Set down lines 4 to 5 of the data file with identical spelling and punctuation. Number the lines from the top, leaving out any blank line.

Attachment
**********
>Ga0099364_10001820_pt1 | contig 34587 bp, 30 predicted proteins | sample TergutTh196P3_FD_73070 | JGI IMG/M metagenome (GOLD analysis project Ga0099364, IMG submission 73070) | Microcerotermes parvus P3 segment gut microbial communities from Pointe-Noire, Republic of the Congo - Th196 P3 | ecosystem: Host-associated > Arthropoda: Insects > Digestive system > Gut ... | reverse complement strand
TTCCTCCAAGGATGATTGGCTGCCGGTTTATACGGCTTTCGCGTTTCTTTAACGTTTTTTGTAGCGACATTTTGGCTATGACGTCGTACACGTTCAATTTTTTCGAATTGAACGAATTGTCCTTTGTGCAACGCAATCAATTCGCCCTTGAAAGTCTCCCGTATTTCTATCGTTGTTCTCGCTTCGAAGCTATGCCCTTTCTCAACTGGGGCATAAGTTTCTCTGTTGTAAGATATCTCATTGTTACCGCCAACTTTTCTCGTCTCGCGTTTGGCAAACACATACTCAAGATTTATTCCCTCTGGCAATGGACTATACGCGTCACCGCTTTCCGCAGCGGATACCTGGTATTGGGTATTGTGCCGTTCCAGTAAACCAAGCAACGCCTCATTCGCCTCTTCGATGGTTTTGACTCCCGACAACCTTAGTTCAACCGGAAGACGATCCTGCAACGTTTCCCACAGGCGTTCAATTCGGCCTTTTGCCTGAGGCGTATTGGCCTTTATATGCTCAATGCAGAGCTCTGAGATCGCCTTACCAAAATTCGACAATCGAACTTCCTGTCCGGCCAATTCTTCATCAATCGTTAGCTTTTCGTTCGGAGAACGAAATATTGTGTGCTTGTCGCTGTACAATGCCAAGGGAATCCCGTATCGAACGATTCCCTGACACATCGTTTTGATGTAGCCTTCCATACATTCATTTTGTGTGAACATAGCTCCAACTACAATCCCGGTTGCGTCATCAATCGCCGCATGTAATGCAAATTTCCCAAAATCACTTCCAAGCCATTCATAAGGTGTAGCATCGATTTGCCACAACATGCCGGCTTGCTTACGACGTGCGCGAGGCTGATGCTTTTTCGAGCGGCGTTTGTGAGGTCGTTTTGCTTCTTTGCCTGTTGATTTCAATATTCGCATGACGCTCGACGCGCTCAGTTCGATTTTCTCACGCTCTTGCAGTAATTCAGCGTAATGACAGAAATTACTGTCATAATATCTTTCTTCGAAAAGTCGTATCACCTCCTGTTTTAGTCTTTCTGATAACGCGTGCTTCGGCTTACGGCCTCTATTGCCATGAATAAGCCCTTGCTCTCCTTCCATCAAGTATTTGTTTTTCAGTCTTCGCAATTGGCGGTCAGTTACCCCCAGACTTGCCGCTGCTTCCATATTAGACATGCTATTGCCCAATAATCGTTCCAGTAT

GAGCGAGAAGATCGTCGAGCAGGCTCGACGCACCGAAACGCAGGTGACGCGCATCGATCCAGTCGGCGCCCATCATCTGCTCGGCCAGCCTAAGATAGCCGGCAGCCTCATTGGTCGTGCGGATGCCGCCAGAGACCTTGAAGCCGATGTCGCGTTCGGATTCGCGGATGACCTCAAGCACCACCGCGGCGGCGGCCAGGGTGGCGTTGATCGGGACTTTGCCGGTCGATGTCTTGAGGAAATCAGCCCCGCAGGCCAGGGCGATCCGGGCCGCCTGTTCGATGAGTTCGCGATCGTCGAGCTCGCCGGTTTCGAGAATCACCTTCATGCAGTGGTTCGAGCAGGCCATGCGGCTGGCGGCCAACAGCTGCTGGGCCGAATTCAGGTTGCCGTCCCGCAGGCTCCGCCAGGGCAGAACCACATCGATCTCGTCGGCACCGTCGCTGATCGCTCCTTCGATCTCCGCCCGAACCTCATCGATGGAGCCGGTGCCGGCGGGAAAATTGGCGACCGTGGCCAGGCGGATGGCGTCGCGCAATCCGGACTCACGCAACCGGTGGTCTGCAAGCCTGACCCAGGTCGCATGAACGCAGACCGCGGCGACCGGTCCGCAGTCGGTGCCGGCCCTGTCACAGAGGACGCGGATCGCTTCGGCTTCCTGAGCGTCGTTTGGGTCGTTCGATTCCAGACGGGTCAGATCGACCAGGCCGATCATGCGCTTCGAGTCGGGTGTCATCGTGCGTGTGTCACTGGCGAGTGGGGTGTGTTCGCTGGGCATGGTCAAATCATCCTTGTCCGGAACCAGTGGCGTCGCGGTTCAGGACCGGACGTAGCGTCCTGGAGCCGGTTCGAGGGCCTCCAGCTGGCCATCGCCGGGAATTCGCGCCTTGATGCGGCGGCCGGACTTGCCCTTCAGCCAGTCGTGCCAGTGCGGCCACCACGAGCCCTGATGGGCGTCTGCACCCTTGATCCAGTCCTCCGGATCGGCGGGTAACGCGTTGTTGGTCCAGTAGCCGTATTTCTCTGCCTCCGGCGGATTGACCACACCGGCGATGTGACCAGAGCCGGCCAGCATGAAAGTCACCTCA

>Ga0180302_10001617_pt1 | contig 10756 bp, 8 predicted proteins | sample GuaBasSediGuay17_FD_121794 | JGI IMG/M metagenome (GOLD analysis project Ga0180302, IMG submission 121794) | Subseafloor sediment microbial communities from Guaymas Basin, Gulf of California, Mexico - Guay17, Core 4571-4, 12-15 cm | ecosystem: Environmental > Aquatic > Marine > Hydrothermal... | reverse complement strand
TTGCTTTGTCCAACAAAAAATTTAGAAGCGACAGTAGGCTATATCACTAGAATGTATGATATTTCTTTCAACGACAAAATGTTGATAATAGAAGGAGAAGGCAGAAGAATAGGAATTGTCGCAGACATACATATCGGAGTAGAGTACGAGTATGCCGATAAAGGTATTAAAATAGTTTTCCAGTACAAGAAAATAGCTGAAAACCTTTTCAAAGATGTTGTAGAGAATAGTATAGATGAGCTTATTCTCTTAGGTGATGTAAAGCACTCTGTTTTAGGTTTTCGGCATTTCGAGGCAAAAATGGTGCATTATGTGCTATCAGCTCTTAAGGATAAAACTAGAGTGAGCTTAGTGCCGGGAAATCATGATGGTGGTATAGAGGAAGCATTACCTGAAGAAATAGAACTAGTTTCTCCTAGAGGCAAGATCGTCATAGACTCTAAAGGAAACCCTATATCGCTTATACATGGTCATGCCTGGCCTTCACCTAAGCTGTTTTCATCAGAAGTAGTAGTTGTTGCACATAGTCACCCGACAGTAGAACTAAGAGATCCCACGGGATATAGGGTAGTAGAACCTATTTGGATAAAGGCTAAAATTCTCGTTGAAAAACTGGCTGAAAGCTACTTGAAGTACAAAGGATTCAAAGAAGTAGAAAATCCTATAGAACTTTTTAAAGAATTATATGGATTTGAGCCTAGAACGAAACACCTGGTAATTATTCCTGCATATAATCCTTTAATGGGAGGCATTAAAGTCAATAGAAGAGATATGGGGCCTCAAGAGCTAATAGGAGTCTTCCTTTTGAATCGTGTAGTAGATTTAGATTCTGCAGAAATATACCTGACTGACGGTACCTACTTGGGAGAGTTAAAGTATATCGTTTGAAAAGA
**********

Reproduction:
>Ga0180302_10001617_pt1 | contig 10756 bp, 8 predicted proteins | sample GuaBasSediGuay17_FD_121794 | JGI IMG/M metagenome (GOLD analysis project Ga0180302, IMG submission 121794) | Subseafloor sediment microbial communities from Guaymas Basin, Gulf of California, Mexico - Guay17, Core 4571-4, 12-15 cm | ecosystem: Environmental > Aquatic > Marine > Hydrothermal... | reverse complement strand
TTGCTTTGTCCAACAAAAAATTTAGAAGCGACAGTAGGCTATATCACTAGAATGTATGATATTTCTTTCAACGACAAAATGTTGATAATAGAAGGAGAAGGCAGAAGAATAGGAATTGTCGCAGACATACATATCGGAGTAGAGTACGAGTATGCCGATAAAGGTATTAAAATAGTTTTCCAGTACAAGAAAATAGCTGAAAACCTTTTCAAAGATGTTGTAGAGAATAGTATAGATGAGCTTATTCTCTTAGGTGATGTAAAGCACTCTGTTTTAGGTTTTCGGCATTTCGAGGCAAAAATGGTGCATTATGTGCTATCAGCTCTTAAGGATAAAACTAGAGTGAGCTTAGTGCCGGGAAATCATGATGGTGGTATAGAGGAAGCATTACCTGAAGAAATAGAACTAGTTTCTCCTAGAGGCAAGATCGTCATAGACTCTAAAGGAAACCCTATATCGCTTATACATGGTCATGCCTGGCCTTCACCTAAGCTGTTTTCATCAGAAGTAGTAGTTGTTGCACATAGTCACCCGACAGTAGAACTAAGAGATCCCACGGGATATAGGGTAGTAGAACCTATTTGGATAAAGGCTAAAATTCTCGTTGAAAAACTGGCTGAAAGCTACTTGAAGTACAAAGGATTCAAAGAAGTAGAAAATCCTATAGAACTTTTTAAAGAATTATATGGATTTGAGCCTAGAACGAAACACCTGGTAATTATTCCTGCATATAATCCTTTAATGGGAGGCATTAAAGTCAATAGAAGAGATATGGGGCCTCAAGAGCTAATAGGAGTCTTCCTTTTGAATCGTGTAGTAGATTTAGATTCTGCAGAAATATACCTGACTGACGGTACCTACTTGGGAGAGTTAAAGTATATCGTTTGAAAAGA